New York City Public Schools To Adopt New HIV/AIDS Curriculum By December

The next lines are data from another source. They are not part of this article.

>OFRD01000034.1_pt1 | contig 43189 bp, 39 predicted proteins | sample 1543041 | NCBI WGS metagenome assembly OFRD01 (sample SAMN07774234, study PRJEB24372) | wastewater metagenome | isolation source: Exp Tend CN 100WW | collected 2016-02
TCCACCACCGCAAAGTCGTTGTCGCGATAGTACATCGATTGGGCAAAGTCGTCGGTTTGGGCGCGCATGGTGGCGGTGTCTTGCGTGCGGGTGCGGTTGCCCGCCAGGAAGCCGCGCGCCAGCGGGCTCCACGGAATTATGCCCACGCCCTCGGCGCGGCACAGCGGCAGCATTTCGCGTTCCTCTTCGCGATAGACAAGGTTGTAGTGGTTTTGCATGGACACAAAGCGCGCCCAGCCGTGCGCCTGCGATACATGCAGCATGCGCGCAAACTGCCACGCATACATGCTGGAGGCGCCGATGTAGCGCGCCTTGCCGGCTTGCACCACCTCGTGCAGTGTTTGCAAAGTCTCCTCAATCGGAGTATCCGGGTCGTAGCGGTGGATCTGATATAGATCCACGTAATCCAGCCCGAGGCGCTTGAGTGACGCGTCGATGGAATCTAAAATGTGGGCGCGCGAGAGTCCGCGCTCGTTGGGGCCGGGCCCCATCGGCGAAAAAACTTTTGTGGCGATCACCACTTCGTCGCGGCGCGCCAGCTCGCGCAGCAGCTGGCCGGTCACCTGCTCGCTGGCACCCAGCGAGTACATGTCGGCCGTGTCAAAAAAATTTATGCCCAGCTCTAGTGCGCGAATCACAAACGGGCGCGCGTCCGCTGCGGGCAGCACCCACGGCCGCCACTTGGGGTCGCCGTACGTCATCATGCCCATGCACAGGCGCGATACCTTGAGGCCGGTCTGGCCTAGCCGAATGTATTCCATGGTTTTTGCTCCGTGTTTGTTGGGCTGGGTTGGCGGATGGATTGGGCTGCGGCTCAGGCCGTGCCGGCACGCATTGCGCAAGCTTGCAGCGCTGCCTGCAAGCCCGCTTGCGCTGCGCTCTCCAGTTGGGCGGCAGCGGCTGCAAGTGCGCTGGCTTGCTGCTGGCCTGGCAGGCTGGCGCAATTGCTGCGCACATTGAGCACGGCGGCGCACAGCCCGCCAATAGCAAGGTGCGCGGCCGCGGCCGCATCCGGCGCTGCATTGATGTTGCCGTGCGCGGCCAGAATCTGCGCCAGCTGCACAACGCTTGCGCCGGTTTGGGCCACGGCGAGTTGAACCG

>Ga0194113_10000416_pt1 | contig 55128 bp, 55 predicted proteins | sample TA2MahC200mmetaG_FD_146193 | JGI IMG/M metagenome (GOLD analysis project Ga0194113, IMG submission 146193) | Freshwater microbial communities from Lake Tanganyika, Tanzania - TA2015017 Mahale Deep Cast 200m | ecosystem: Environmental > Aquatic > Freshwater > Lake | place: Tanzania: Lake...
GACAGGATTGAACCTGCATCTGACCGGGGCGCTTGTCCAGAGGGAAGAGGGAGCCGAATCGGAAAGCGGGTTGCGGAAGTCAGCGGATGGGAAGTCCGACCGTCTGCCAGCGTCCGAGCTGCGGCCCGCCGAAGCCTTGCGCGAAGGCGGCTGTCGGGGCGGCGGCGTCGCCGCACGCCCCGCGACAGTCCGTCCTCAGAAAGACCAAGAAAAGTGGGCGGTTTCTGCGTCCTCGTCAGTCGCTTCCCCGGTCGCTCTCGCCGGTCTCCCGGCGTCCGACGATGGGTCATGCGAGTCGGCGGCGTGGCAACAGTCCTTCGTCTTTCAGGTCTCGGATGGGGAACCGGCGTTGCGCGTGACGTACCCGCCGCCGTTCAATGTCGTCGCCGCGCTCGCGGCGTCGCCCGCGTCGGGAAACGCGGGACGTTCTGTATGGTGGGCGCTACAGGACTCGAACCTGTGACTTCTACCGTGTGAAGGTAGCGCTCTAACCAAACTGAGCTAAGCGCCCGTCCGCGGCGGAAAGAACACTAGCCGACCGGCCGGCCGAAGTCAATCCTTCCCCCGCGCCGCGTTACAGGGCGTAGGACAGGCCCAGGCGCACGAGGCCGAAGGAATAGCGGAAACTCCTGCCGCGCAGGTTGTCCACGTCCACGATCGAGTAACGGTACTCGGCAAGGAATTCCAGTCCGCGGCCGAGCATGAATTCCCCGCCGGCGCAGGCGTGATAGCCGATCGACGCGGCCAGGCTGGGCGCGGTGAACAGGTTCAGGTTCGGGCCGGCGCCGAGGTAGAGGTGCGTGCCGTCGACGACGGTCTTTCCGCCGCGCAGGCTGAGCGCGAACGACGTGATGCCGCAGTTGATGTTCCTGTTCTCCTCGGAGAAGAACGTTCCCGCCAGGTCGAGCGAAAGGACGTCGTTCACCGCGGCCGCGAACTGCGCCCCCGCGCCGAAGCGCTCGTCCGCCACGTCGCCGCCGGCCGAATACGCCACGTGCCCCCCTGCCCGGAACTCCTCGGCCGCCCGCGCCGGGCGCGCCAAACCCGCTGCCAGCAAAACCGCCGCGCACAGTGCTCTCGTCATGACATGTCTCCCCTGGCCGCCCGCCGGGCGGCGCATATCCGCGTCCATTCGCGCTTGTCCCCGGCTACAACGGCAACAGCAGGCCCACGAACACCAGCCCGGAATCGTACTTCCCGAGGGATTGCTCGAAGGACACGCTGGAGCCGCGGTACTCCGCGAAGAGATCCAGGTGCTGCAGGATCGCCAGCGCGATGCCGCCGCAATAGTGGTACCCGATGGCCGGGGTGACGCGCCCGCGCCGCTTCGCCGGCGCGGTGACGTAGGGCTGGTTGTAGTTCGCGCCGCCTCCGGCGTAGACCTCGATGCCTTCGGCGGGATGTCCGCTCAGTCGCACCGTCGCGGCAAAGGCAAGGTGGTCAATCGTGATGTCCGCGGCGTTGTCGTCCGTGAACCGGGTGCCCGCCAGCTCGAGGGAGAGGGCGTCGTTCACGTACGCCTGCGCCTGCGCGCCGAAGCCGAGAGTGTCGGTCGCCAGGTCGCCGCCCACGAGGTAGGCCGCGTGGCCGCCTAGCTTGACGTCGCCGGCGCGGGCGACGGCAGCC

New York City public schools by December are scheduled to introduce a new curriculum to teach students about HIV/AIDS prevention, the New York Sun reports. According to advocates who advised the city, the new curriculum includes "more positive language around condom use" and updated statistics show that HIV can affect anyone, according to the Sun. The current curriculum, which was written in the late 1980s and adopted in 1991, is outdated and includes factual errors, advocates say. The curriculum also includes dated information on contraception use, according to Claire Simon, program director for Love Heals, an organization that teaches in city schools. For example, the curriculum says it is safe to use nonoxynol-9, a once-common spermicide that CDC has found irritates tissue in the vagina, making women more susceptible to sexually transmitted diseases. According to state law, public schools in New York must teach HIV/AIDS education to all students. City law requires students be taught six lessons annually in seventh through 12th grades and five lessons annually in lower grades. Michael Long, chair of the state Conservative Party, opposes the new curriculum, saying condom use should not be taught in public schools. "To go down that road is only looking for more trouble than we need," he said. According to the Sun, the state Education Department plans to introduce the curriculum by Dec. 1, which is World AIDS Day (Kolben, New York Sun, 10/17).This is part of the KHN Morning Briefing, a summary of health policy coverage from major news organizations. Sign up for an email subscription.